After finding the importance of sentences in step 1, we need to find the importance ranking of the words to be attacked in these sentences. We observe that words with a certain Part of Speech (POS) tags are more important than others. For example, for a sentiment classification task, adjectives, verbs, adverbs are more important than nouns, pronouns, conjunctions or prepositions. Further, we consider adjectives to more important than adverbs. Consider a sentence, “The movie was very bad”. In this sentence, “bad” is the adjective and shapes the sentiment of the sentence. The adverb “very” increases the intensity of the adjective, making the predicted class confidence score to increase further.

Step 3: Attack: We use the Word Level perturbations in order of word importance obtained from the previous step. We select synonyms to replace the original words using cosine distance between word vectors. Further, to maintain the syntax of the language, only those synonyms having the same POS tags as that of original word are considered for further evaluations. Experiments are done using, both, coarse and fine POS tag masks.

Let us look at the details of each of these steps:

  1. Synonym extraction: We use the word embedding by [14] which obtained state-of the art performance on SimLex-999, a dataset designed by [8] to measure how well different models judge the semantic similarity between words.

  2. POS checking: In order to maintain the syntax of the adversarial example generated, we filter out the synonyms which have a different POS tag then the original word. We experiment with, both, coarse and fine POS tagging.

We select a synonym to replace a word based on the following rules, in order of preference-

  1. Replacing it misclassifies the review.

  2. Replacing it misclassifies the sentence to which it belonged (for words in sentences which have the original label as its class) .

  3. Replacing it misclassifies any of the aggregates to which it belonged while finding the sentence importance ranking and which belongs to the original class .

If multiple synonyms fulfill the rules, then the one which fulfills the rule of higher preference is selected. If multiple synonyms fulfill the highest preference rule, then that synonym is selected whose placement in the review is semantically nearest to the original review. We terminate the algorithm once the text misclassifies, or when all the important words have been iterated over.

The justification for the higher preference of sentence with respect to the aggregate to which it belongs comes from the additivity assumption. Let us take a sentence , . Now, add it to set to form an ’aggregate’, i.e. . Assuming the additivity of class intensities of sentences, we can easily see that when sentences in are joined to form a piece of text, it either belongs to class or, in case, it belongs to class , then the intensity of class is lesser when compared to alone. In other words, an ’aggregate’ belonging to class has lesser intensity of class when compared with individual sentences belonging to class which are part of that aggregate. Hence, a synonym which is able to flip the decision of the classifier, both, on the sentence and the aggregate (initially classified as ) to which the sentence belongs would be preferred against a synonym which is just able to change the classifier’s decision on the aggregate alone.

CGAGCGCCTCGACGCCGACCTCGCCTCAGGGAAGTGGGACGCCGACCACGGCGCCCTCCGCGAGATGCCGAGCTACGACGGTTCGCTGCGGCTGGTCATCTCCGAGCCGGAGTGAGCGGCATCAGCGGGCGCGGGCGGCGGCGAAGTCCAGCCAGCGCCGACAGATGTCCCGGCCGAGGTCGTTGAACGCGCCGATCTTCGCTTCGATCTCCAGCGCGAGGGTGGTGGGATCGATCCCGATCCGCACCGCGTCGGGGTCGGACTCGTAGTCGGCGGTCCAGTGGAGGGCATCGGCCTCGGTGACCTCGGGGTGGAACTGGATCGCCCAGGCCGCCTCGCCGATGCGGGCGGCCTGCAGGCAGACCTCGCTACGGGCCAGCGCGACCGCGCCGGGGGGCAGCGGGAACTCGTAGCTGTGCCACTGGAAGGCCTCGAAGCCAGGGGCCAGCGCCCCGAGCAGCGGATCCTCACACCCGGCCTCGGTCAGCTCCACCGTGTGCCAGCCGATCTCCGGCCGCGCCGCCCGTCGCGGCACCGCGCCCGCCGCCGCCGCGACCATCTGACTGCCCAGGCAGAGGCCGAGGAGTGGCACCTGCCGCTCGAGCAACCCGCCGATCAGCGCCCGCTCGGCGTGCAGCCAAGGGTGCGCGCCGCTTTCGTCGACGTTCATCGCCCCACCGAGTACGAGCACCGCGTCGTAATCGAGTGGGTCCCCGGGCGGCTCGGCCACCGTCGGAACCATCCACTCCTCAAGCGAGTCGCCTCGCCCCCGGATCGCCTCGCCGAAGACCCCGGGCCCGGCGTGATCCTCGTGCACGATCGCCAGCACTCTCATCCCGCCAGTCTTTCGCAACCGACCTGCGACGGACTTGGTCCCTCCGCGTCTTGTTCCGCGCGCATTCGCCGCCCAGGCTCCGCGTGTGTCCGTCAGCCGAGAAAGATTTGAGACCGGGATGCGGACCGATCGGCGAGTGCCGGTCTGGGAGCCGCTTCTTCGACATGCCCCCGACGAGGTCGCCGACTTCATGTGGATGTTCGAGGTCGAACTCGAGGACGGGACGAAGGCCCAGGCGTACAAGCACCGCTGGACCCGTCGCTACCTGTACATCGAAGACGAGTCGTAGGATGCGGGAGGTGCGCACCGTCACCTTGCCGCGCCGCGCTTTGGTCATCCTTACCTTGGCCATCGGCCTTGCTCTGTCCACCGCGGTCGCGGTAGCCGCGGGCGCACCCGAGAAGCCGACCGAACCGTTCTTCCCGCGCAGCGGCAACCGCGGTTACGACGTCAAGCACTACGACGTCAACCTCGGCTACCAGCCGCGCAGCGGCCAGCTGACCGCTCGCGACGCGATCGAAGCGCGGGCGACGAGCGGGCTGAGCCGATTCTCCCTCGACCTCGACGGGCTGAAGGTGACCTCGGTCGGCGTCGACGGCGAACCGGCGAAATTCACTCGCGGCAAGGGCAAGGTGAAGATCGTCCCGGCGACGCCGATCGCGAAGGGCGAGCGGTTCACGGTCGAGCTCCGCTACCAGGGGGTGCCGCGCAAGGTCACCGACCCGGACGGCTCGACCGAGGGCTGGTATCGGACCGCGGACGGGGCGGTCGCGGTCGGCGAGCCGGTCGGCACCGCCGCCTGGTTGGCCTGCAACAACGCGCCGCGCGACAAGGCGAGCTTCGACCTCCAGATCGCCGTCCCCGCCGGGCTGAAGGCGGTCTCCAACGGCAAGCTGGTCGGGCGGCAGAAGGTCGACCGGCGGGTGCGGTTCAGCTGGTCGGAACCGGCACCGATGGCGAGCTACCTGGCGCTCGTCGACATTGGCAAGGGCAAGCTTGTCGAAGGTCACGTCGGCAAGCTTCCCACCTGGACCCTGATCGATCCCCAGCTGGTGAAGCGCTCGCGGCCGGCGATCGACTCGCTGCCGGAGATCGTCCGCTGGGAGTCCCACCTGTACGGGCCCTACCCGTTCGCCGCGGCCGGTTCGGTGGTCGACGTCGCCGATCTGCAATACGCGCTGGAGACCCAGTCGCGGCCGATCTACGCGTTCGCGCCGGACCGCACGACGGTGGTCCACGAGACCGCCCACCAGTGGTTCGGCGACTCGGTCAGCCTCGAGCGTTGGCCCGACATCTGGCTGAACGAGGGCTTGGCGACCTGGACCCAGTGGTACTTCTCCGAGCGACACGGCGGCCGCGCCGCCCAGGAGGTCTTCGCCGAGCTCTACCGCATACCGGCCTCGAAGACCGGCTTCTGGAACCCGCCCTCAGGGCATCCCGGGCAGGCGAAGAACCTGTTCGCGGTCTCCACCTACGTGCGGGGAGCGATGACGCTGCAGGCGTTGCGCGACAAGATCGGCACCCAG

Iii Attack Evaluation: Sentiment Analysis

We evaluate our attack methodology on generating adversarial texts for sentiment analysis task. Sentiment Analysis is a text classification task which identifies and characterizes the sentiment of a given text. It is widely used by businesses to get the sentiment of customers towards their product or services, by analysing reviews or survey responses.

Iii-a Datasets and Models

We study the effectiveness of our attack methodology on sentiment classification on IMDB and Movie Review (MR) datasets. We target three models: word-based convolutional neural network (WordCNN) [11], word-based long-short term memory (WordLSTM) [9], and Bidirectional Encoder Representations from Transformers (BERT) [3]. We attack the pretrained models open sourced by [10] and evaluate our attack algorithm on the same set of 1000 examples that the authors had used in their work. We also run the attack algorithm against Google Cloud NLP API. The summary of the datasets used by [10] for training the models are in Table  I and their original accuracy are given in Table II

Task Dataset Train Test Avg Len
Classification MR 9K 1K 20
IMDB 25K 25K 215
TABLE I: Overview of the datasets used by [10] for training the models